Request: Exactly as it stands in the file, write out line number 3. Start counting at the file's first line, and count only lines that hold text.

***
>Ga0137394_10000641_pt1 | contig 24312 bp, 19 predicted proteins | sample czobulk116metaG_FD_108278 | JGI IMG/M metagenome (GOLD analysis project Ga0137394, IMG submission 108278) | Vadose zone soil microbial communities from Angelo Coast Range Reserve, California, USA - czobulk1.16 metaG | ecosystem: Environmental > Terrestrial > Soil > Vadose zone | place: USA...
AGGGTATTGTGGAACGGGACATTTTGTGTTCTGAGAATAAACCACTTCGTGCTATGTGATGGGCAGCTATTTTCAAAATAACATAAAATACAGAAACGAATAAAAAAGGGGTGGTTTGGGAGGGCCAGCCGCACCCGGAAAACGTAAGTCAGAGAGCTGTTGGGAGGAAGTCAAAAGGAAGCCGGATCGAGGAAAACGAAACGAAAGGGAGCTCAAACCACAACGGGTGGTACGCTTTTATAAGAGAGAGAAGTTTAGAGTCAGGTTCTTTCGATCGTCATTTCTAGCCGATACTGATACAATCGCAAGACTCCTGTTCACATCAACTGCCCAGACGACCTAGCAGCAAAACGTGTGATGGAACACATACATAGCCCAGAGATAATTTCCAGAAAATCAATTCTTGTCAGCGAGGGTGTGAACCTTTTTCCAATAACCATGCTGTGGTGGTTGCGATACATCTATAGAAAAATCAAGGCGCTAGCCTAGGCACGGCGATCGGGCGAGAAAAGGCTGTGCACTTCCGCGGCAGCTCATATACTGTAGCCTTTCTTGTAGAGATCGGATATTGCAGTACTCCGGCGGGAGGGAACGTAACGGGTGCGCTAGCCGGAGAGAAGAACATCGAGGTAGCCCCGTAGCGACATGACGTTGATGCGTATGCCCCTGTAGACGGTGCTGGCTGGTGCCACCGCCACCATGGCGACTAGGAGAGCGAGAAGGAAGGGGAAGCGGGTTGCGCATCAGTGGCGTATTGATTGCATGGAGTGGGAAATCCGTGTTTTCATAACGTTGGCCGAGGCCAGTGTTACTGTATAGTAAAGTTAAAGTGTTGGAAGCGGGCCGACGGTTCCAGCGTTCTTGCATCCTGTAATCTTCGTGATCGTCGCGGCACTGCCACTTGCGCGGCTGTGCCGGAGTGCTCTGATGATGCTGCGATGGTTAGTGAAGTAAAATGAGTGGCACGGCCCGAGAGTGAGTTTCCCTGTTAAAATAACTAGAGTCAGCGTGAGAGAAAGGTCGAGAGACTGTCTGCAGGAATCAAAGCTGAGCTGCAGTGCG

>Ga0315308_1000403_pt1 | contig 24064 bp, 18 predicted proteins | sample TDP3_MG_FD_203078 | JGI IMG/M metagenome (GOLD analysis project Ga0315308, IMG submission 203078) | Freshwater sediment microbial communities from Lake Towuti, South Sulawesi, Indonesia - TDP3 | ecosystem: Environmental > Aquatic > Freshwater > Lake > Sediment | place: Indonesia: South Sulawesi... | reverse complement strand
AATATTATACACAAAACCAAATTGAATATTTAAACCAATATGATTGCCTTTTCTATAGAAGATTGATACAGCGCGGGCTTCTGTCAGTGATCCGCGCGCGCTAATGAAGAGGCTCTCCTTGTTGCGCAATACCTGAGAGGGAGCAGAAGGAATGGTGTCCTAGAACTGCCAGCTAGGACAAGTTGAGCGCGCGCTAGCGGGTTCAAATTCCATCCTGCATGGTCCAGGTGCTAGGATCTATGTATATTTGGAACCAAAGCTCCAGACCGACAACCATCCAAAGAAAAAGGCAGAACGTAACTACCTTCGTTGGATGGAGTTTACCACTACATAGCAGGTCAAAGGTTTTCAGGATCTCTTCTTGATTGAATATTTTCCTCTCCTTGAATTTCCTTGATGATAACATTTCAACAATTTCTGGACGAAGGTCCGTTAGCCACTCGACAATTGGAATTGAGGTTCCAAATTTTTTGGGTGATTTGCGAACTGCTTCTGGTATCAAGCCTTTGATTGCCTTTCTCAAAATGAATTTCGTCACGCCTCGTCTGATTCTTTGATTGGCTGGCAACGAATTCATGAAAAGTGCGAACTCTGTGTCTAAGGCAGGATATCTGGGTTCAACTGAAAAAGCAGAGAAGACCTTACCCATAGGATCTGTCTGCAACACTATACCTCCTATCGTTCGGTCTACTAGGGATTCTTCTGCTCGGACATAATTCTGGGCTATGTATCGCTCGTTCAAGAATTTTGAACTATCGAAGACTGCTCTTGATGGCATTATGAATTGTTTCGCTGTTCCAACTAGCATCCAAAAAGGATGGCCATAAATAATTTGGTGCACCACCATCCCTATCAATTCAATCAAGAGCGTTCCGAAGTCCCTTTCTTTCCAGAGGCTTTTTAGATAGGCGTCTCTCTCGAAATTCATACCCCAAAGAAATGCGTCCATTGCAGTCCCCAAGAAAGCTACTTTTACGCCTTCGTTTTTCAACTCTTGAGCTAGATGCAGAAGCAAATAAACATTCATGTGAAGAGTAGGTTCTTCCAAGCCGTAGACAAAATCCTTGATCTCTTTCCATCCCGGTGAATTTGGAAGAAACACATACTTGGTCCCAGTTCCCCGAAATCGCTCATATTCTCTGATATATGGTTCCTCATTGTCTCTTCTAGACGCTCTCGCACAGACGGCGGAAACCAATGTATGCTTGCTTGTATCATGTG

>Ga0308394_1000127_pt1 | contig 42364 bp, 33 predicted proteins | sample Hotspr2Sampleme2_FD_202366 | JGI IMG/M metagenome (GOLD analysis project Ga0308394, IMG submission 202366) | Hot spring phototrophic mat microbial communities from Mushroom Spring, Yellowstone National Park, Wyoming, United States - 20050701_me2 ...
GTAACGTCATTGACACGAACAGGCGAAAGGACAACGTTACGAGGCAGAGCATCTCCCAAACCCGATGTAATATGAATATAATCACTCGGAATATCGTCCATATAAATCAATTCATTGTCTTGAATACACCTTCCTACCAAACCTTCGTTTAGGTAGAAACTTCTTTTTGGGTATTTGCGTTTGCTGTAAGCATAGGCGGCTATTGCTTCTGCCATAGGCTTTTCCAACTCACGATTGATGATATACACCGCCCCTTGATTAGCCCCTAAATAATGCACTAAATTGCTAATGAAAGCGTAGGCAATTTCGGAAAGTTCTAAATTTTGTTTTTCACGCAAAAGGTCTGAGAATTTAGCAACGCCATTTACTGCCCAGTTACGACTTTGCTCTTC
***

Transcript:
>Ga0315308_1000403_pt1 | contig 24064 bp, 18 predicted proteins | sample TDP3_MG_FD_203078 | JGI IMG/M metagenome (GOLD analysis project Ga0315308, IMG submission 203078) | Freshwater sediment microbial communities from Lake Towuti, South Sulawesi, Indonesia - TDP3 | ecosystem: Environmental > Aquatic > Freshwater > Lake > Sediment | place: Indonesia: South Sulawesi... | reverse complement strand